In 1981, the Constitutional Court ruled in the case of a Catholic priest accused of manipulating his followers, and concluded “plagio” was an imaginary crime.
by Massimo Introvigne — In the previous articles, we discussed how article 603 of the Fascist Criminal Code of 1930 incriminated what would be later called “brainwashing,” and how its use in 1968 against Aldo Braibanti, a gay Marxist philosopher accused of “brainwashing” its pupils into homosexuality, generated a long-lasting controversy.
Today in Italy many of the older generation confuse in their memories the Braibanti case and the Grasso case that occurred ten years later, in 1978. Many “remember” that it was the Braibanti case that brought the Italian Constitutional Court to declare the illegitimacy of the crime of plagio, but their memories are failing them. The Constitutional Court never reviewed the Braibanti case. It did, however, review the case of Father Emilio Grasso, a Catholic priest and the leader of a Catholic community called Redemptor Hominis. Father Grasso was accused of driving a wedge between his young followers and their families, persuading them to work as full-time missionaries or volunteers for charitable activities in Italy and abroad.
Father Emilio Grasso (b. 1939). From Twitter.
After Father Grasso was put under criminal investigation, on November 2, 1978, a Court of Rome investigating judge raised the issue of constitutional legitimacy of article 603 and sent the case to the Constitutional Court.
On June 8, 1981, Constitutional Court decision no. 96 declared article 603 unconstitutional. The decision included a broad historical review of the matter, and essentially accepted the objections that the “total state of subjugation” mentioned in article 603 could not be achieved with psychological methods only, or at least the opinions of psychiatric science were so contrasting as to prevent a judge from reaching unambiguous conclusions. The resulting danger was that such state of ambiguity could lead to decisions based on the degree of popularity or acceptance of the ideas instilled by the alleged “plagio.”
The Court reasoned that, for the crime of “plagio” to exist, “plagio” ought to have an autonomous psychological existence and yield results “independently of any bodily or physical activities performed on the subjected person,” such as torture or the forced administration of drugs, which are prohibited by other laws.
The Constitutional Court discussed the theory of suggestion and—somewhat in advance of the times—that of “psychological dependency.” According to the Court’s decision, influence and even “psychological subjection” are a “normal” part of relationships between human beings: “typical situations of psychological dependency […] can reach degrees of intensity even for long periods, such as a love relationship, and the relationships between priest and believer, teacher and pupil, physician and patient […]. But practically speaking it is extremely difficult, if not impossible, to distinguish, in situations such as these, psychological persuasion from psychological subjugation, and to differentiate between them for legal purposes. No firm criteria exist for separating and defining each activity, tracing a precise boundary between the two.”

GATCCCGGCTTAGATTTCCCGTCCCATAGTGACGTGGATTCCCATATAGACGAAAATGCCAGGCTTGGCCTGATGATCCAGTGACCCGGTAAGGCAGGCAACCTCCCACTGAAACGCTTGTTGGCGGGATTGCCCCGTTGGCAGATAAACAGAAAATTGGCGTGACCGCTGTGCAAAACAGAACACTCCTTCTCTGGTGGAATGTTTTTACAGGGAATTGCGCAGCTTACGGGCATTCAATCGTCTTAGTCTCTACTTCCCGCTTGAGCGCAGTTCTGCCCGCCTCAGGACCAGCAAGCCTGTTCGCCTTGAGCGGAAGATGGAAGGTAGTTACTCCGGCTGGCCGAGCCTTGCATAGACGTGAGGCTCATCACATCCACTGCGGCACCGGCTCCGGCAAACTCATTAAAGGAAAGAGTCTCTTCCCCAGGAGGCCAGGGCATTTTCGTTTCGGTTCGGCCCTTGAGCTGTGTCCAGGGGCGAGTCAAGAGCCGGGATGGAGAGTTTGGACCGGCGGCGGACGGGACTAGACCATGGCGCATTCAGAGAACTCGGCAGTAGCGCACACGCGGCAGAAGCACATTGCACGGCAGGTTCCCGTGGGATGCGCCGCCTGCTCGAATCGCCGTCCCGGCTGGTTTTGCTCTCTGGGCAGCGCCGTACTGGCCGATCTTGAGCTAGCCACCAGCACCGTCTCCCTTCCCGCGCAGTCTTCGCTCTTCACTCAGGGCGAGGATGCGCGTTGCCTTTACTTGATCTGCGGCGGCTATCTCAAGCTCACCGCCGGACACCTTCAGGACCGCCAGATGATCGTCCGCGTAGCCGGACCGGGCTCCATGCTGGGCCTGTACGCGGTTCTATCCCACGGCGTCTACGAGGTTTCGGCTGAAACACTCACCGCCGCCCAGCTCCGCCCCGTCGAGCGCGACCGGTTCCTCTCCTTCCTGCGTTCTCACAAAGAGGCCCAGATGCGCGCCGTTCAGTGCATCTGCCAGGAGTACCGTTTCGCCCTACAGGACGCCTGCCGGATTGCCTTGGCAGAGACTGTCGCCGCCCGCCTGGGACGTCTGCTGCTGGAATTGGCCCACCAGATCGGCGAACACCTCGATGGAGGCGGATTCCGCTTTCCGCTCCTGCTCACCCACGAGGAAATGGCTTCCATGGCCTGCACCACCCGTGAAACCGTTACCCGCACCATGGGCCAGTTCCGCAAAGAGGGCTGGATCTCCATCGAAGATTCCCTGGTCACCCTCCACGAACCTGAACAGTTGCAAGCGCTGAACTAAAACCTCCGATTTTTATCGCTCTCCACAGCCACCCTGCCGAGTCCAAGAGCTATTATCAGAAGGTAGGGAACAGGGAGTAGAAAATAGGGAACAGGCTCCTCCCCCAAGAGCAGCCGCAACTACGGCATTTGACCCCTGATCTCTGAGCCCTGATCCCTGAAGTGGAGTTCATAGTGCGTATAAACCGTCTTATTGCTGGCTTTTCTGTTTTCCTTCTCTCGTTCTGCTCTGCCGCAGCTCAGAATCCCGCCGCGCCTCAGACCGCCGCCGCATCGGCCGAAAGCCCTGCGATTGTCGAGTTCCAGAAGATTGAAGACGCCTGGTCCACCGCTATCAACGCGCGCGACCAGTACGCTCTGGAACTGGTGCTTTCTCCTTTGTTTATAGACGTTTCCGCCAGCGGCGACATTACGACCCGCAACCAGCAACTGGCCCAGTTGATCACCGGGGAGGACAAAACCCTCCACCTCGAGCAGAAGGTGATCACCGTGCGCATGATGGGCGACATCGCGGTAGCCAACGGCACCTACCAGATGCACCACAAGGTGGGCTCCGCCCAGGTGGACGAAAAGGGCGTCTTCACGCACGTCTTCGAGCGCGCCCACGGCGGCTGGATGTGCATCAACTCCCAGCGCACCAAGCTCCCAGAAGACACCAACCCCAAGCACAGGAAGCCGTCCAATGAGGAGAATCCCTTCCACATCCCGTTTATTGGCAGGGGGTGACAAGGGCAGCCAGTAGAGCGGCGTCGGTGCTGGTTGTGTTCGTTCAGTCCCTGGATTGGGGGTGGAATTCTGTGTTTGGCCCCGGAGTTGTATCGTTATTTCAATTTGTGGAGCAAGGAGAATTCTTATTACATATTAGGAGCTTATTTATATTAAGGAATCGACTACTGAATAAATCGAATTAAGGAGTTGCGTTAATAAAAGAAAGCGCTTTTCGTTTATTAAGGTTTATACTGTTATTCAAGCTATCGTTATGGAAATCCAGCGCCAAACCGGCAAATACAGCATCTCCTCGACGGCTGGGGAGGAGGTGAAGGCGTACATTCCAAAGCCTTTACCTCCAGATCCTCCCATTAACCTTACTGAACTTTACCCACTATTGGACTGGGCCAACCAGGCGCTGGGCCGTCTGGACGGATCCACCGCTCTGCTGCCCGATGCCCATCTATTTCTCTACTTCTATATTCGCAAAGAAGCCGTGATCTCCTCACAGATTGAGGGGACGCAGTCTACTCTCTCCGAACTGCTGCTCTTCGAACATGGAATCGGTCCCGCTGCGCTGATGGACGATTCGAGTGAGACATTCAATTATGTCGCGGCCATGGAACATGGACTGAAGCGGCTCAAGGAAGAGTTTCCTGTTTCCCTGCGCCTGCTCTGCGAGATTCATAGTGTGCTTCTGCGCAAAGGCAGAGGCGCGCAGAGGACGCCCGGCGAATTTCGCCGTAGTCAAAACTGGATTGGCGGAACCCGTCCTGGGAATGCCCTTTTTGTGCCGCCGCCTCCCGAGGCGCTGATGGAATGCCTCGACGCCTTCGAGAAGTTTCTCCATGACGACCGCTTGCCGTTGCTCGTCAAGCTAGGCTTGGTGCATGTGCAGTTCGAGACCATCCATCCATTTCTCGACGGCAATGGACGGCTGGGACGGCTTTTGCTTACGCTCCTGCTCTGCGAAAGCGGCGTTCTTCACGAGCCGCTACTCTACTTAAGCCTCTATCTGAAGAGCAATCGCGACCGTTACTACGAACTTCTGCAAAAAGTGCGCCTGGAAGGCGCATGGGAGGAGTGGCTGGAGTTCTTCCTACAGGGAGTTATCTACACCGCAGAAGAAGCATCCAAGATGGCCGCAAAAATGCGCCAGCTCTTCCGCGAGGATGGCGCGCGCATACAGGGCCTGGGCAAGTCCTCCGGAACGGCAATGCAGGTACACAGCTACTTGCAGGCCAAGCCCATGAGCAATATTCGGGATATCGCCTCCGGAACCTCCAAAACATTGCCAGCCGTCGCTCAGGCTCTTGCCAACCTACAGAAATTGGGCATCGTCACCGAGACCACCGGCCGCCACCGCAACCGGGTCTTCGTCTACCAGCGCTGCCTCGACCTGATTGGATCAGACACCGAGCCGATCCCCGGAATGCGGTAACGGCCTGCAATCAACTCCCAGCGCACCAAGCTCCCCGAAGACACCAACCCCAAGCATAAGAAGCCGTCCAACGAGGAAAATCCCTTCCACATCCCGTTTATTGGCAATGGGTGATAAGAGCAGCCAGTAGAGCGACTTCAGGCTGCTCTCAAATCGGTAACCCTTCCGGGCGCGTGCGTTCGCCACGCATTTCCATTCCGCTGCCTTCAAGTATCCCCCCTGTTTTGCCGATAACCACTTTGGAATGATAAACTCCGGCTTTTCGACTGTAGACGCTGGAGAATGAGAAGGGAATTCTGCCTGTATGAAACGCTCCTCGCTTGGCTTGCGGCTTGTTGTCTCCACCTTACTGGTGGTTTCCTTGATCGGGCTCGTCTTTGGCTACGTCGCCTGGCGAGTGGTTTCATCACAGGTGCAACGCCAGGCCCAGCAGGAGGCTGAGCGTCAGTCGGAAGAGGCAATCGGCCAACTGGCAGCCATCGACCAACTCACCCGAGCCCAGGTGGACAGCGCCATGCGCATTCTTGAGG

The literature on the subject, whether from “psychiatry, psychology or psychoanalysis,” the Court said, does not allow to differentiate between an influence or suggestion that is resistible and one that is not. It follows that an evaluation of the effects of the alleged “plagio” is usually “symptomatic,” meaning that conclusions depend on “whether the activity performed on the passive subject leads to behavior that either conforms or deviates from ethical models dictated by society or by law.”
In other words, we run the risk that among the hundreds of “psychological dependency” situations of everyday life—between lover and beloved, teacher and pupil, priest and devotee, analyst and patient—courts may arbitrarily punish relations that are somehow deemed to be ideologically unacceptable, or simply unpopular.
“As a matter of fact—argued the Constitutional Court—if we wanted to apply article 603, even a normal relationship—whether it be based on love, religious belief, membership in an ideological movement, or on other motives—which is supported by a subject’s ‘blind and total’ obedience to another subject and is considered to be socially deviant, could be prosecuted as a crime of plagio.” “Blind and total obedience,” the Court said, is requested in several military, religious, therapeutic, and political organizations, and persuading people to practice it is not a crime.
In conclusion, article 603 was called by the Constitutional Court “a bomb about to explode in our legal system, since it can be applied to any situation that implies the psychological dependence of a human being on another.” These situations are both frequent and legal, and the “degree of intensity” of persuasion and dependence cannot be measured, the Court said. Article 603, thus, could easily “explode” against beliefs and lifestyles that may be marginal or unpopular, but are still protected by the Constitution.
The 1981 decision made it impossible to prosecute “cult” leaders in Italy for “brainwashing” or “plagio.” Anti-cultists, however, did not give up, and have tried to this very day to revive the dead horse of “plagio.” We will discuss their efforts in our next article.
Source: Bitter Winter